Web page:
Sermon: Unshakeable Confidence (Romans 8:31-39)

Romans 1-8 Slide

‘We know that in all things God works for the good of those who love him’ (Rom 8:28). What a promise! Yet, the promise here is not that ‘all things’ will be good – but that in ‘all things’ God would do what is good.

How do we know?

Read the Bible Text – Romans 8:28-39

Talk – Romans 8.31-39 (Outline)

– Ken Noakes

Sermon – Whose Slave are You? (Romans 6:1-7:6)

Romans 1-8 Slide

The gospel of free grace – justification by faith apart from works – is not a licence to sin. Our old life of sin was put to death by Jesus’ cross, and we have been given a new life of righteousness by his resurrection. That means we are no longer slaves of sin, yet slaves of God, and so we are to live out our new life, by grace not law. It is unthinkable that a Christian should continue to sin – is that possible?

Read the Bible Text – Romans 6:1-7:6

– David Shead

Sermon – Nothing to Fear (Romans 5:1-21)

Romans 1-8 Slide

Hope is a funny word. It’s such a positive thing, and yet it can seem so fragile.

Psychologists tell us that hope is crucial for healthy functioning. People without hope die, while people with hope thrive. We all want something to look forward to; something to live for; a ‘destination’ in life.

And yet, who can predict the future? Life can often seem like little more than a wrecking yard of dashed hopes. What do we really have to live for? Can anyone have any certainty about what’s to come?

The fantastic message of the Bible’s letter to the Romans is that we can! – and not just a vague sense of wishful thinking, but real, grounded, impregnable confidence! – not just for now, but for all eternity!

Read the Bible Text – Romans 5:1-21

Talk Outline – Romans 5

Talk - Romans 5 (PPT Image)

– Ken Noakes

Sermon – Just Justice (Romans 3:21-26)

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We all love justice and hate injustice. From earliest childhood this has been the case. One of the first complaints we learn to utter is, “That’s not fair!”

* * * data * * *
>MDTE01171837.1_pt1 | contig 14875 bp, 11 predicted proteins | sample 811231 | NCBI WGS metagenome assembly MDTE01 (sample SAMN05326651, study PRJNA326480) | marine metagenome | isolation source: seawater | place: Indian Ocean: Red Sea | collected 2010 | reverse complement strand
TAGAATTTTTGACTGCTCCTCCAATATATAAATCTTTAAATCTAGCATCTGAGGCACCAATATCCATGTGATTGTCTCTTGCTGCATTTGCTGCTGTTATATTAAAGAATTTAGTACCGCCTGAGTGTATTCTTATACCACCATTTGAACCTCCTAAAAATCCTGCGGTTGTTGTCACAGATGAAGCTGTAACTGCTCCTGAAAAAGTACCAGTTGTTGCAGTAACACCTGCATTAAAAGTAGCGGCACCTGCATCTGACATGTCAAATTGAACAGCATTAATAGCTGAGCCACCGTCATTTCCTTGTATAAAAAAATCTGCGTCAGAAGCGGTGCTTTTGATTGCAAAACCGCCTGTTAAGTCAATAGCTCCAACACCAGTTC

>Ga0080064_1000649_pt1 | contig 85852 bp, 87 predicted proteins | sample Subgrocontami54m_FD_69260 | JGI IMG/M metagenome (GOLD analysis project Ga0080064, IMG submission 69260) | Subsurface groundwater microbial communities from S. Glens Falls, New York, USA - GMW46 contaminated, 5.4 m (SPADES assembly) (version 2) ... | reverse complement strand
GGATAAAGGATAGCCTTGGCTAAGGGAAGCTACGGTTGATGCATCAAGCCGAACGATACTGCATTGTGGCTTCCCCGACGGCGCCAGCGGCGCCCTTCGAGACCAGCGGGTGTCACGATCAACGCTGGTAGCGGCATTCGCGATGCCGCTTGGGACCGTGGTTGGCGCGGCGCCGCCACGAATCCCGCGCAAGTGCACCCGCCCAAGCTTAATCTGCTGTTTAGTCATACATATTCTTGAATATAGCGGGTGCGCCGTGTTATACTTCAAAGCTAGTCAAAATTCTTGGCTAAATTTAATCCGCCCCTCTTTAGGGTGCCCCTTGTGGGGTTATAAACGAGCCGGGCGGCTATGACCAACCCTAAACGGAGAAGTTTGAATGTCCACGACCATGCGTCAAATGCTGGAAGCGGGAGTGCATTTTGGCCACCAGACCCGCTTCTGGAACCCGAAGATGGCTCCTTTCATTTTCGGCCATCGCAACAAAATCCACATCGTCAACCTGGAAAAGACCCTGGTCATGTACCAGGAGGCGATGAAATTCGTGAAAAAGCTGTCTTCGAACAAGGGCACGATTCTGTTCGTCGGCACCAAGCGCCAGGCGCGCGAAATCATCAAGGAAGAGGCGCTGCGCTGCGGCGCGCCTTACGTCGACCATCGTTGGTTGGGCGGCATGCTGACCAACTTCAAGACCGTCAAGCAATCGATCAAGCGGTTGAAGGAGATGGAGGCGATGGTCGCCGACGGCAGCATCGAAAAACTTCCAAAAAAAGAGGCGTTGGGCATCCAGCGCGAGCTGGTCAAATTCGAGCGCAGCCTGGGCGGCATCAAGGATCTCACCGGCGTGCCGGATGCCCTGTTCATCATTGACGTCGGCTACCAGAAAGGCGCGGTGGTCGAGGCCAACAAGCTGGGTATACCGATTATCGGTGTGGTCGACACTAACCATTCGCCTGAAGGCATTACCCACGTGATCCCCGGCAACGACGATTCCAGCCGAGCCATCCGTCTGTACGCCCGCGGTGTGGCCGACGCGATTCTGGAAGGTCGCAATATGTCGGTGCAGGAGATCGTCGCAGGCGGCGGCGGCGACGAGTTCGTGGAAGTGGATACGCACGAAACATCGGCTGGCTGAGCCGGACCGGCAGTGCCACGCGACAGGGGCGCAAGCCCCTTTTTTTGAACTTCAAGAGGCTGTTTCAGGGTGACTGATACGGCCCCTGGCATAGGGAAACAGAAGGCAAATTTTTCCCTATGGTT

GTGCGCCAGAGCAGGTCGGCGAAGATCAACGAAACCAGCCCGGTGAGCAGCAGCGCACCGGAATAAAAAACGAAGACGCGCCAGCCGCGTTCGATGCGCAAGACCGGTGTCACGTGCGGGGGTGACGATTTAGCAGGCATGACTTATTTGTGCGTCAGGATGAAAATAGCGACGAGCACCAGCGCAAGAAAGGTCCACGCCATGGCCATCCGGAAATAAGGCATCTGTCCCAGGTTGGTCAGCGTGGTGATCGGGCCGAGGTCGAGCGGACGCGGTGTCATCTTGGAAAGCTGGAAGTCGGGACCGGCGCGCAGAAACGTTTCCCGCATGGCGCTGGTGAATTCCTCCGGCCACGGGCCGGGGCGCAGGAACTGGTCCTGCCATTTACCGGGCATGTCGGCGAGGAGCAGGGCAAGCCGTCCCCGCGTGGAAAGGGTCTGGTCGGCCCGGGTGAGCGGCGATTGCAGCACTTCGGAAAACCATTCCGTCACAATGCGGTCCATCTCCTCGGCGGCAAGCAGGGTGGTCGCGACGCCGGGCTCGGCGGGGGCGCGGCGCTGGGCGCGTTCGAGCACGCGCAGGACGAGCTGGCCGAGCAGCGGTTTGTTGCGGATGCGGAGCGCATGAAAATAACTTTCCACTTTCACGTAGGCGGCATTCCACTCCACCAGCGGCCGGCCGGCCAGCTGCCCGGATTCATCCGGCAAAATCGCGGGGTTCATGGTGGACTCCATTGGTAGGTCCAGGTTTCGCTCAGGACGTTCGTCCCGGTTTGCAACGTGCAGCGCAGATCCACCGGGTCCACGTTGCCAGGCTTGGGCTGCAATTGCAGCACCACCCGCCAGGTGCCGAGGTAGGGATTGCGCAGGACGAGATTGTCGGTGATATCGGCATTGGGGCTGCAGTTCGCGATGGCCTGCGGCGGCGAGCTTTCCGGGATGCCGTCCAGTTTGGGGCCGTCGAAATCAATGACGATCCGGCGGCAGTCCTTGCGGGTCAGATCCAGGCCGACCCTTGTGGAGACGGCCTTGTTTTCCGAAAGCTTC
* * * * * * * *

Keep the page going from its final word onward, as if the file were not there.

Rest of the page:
But how do we go when the finger of justice is pointing at us? Are we still as passionate about it? Or is there something else we love even more?

And what about God’s justice? How do we feel about that? Is justice beneath God? Does his justice betray a cranky side of him? And how will we go when God’s finger of justice is pointed at us?

These are very important questions!

Read the Bible Text – Romans 3:21-26

– David Shead

 

Sermon – Betrayal and murder – the dishonourable king (2 Sam 11-12)

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In this sermon you will hear about how King David, high on worldly success and power and secure in his earthly position, demonstrates the all-pervading reaches of human depravity as he defies God’s law, defiles his marriage bed, deceives and destroys others.  Yet in awesome contrast, God prefigures and demonstrates his judgement, grace and everlasting love, even through the death of a son.

Read the Bible Text – 2 Samuel 11-12

– Ken Noakes

 

 

Sermon – #1 After the death of Joshua …

What can we learn from the way God deals with a disobedient Israel? The people of Israel had promised faithfulness to God but they repeatedly turned away to the idolatry of the surrounding nations, nations that were there because of their repeated failure to do what God had directed.

Preacher: Des Smith

Watch the Sermon

Listen to the Sermon

Read the Bible text – Joshua 24:14-28 and Judges 2:6-23

English Support Handout – Joshua 24:14-28 and Judges 2:6-23

Sermon- The God Who Seeks!

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Are you lost?